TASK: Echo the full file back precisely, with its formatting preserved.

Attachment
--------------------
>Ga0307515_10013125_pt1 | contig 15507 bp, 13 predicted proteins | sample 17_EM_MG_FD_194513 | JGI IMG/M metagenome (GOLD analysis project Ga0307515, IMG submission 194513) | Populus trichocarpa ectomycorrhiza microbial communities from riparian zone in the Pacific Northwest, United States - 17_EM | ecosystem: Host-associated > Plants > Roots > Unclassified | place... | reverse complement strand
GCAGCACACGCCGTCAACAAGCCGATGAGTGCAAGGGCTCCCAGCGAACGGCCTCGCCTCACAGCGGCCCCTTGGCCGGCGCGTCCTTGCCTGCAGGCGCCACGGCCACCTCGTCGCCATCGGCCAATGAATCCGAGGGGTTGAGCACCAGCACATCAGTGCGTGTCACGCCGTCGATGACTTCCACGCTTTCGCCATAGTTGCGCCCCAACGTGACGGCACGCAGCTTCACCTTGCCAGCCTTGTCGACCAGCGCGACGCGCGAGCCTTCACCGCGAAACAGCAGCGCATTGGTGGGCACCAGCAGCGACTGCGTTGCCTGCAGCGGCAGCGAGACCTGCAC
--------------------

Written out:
>Ga0307515_10013125_pt1 | contig 15507 bp, 13 predicted proteins | sample 17_EM_MG_FD_194513 | JGI IMG/M metagenome (GOLD analysis project Ga0307515, IMG submission 194513) | Populus trichocarpa ectomycorrhiza microbial communities from riparian zone in the Pacific Northwest, United States - 17_EM | ecosystem: Host-associated > Plants > Roots > Unclassified | place... | reverse complement strand
GCAGCACACGCCGTCAACAAGCCGATGAGTGCAAGGGCTCCCAGCGAACGGCCTCGCCTCACAGCGGCCCCTTGGCCGGCGCGTCCTTGCCTGCAGGCGCCACGGCCACCTCGTCGCCATCGGCCAATGAATCCGAGGGGTTGAGCACCAGCACATCAGTGCGTGTCACGCCGTCGATGACTTCCACGCTTTCGCCATAGTTGCGCCCCAACGTGACGGCACGCAGCTTCACCTTGCCAGCCTTGTCGACCAGCGCGACGCGCGAGCCTTCACCGCGAAACAGCAGCGCATTGGTGGGCACCAGCAGCGACTGCGTTGCCTGCAGCGGCAGCGAGACCTGCAC